Sadly, you cannot. We’ll talk about what the GPS does in the “Other features” section—it’s not there for nothing—but it doesn’t actually help you create maps.
The only mapping “feature” this device has is Waterbed mapping. Here’s the kicker—Waterbed Mapping is closer to an anti-feature than it is to being a feature.
With most fish finders, the waterbed is mapped pretty instantly—when you load up your sonar screen, you’ll see bottom right there on the screen. Not so with the iBobber—you have to go to “Waterbed mapping”, start mapping, and slowly reel your iBobber in. By doing so, you’re able to see the waterbed on your sonar screen, with all of its peaks and valleys.
We honestly find it pretty mind-boggling that the unit cannot display the layout of the column’s bottom without manual user intervention. This is a pretty huge knock against the unit, in our view.
One of the biggest selling points of the iBobber is that it connects to devices via Bluetooth instead of Wi-Fi. Connecting the device is relatively straightforward. All you need to do is:
- Place your iBobber in the water (connected to your line)
- Download and open the iBobber app
- Ensure that Bluetooth is enabled on your phone
- Go to the app’s Settings and press “Bluetooth Sync”
Once your device is synced, you’ll be able to name it—nicknaming the device makes it easier to connect to if you and all your friends happen to have iBobbers and you all go fishing with them together.
The iBobber is fairly easy to connect to—though ReelSonar advises you to always connect to it via the app and never through your device’s Bluetooth menu. Fair enough—Bluetooth connections can be a pain to manage.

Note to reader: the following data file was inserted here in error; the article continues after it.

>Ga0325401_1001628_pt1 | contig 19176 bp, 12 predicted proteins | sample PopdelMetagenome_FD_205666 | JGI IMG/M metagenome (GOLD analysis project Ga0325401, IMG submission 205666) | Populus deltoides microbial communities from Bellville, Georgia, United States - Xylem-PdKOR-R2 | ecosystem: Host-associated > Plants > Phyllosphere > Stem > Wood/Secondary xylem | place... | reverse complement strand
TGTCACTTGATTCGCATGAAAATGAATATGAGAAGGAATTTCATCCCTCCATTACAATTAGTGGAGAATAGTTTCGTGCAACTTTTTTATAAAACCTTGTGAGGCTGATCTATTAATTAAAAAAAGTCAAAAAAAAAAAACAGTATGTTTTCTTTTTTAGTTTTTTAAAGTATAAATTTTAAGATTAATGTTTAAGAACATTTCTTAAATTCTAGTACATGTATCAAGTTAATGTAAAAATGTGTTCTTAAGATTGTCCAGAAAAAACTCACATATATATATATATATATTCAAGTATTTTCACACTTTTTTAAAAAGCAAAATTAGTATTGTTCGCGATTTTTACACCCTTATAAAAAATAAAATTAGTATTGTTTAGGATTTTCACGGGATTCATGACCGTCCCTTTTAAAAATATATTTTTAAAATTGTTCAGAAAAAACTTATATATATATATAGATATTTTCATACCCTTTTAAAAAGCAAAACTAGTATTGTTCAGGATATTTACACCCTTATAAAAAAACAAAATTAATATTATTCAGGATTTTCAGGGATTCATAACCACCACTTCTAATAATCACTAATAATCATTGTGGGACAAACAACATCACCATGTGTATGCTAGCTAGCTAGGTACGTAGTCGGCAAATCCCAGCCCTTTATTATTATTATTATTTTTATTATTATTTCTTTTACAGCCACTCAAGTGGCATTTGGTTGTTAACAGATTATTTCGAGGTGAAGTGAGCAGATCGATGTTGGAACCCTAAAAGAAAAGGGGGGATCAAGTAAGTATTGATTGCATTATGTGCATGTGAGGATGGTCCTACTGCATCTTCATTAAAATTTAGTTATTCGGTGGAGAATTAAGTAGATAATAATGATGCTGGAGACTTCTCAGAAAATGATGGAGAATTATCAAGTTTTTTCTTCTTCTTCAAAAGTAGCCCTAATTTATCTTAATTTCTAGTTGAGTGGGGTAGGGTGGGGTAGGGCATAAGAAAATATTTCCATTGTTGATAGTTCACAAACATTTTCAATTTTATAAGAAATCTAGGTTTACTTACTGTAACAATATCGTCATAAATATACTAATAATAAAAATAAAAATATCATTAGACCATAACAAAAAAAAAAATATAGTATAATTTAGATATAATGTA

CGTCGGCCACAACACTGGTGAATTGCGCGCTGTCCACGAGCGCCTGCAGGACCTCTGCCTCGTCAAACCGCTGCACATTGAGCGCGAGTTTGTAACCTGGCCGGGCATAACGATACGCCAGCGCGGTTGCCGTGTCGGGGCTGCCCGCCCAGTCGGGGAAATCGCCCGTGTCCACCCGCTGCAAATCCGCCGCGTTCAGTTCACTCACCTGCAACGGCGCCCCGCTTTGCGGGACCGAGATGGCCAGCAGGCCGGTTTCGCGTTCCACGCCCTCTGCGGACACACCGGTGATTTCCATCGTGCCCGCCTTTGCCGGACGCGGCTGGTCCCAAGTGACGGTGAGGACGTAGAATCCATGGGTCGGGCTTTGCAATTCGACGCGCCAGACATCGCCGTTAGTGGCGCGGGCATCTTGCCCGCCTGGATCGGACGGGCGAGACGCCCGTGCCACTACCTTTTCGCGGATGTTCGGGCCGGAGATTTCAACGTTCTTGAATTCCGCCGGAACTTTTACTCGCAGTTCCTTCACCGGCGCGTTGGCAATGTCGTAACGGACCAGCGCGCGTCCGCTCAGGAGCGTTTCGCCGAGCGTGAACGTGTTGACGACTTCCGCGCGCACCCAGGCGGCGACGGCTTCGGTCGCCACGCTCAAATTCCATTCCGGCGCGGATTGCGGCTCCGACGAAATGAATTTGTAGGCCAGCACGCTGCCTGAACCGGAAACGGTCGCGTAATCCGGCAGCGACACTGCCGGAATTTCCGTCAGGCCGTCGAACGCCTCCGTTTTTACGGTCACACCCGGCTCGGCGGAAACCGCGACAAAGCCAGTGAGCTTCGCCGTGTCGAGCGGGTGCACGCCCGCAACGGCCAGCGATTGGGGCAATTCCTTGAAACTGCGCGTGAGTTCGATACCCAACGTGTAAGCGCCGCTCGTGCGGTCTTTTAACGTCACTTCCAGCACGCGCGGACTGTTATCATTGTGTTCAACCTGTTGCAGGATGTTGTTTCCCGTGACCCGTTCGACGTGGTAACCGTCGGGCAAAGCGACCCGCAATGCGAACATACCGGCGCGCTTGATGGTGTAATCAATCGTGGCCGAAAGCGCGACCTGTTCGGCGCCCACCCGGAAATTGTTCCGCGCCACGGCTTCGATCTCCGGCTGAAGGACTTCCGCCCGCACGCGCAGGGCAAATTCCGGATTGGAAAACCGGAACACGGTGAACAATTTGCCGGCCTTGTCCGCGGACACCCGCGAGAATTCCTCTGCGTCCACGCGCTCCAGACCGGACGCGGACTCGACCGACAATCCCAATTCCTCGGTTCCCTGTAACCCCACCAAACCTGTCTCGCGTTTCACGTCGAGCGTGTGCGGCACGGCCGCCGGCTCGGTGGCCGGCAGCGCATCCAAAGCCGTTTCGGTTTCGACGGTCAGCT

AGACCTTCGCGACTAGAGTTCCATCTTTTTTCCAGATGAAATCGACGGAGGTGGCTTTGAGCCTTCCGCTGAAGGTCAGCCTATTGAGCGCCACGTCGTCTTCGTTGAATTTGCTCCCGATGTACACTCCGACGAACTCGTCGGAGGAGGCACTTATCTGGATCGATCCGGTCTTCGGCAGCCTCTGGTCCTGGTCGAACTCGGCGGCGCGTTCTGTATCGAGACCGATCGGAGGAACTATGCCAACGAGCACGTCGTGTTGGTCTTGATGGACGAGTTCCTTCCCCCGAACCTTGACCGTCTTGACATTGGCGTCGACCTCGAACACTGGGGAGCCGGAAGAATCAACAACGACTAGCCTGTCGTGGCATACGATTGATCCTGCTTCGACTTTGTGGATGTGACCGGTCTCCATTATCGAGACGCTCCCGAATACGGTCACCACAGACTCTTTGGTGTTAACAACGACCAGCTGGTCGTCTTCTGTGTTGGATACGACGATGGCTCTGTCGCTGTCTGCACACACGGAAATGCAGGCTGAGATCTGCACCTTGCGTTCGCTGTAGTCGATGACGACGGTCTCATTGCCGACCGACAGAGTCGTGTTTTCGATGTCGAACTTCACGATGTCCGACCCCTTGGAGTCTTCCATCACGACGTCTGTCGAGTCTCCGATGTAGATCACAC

Here’s the real (the reel?) question: Is Bluetooth better than Wi-Fi for connecting to devices?
Bluetooth and Wi-Fi are both wireless communication standards. We recommend that the nerds among you read this comparison of Wi-Fi and Bluetooth (and if you’re anything like us, we know you’re a bit nerdy).
The short answer is that Wi-Fi is better for practically everything. Bluetooth is less expensive (that factors into the extremely low price of the iBobber, we’re sure) and offers a higher bitrate. Wi-Fi, on the other hand, offers better range and lower latency.
Generally, we prefer Wi-Fi as a wireless protocol because it offers greater range—we’ve also had to troubleshoot Bluetooth connections more often than Wi-Fi connections.
Nonetheless, the iBobber is the only Bluetooth fish finder we can find. That makes it the only choice if:
- You prefer the Bluetooth protocol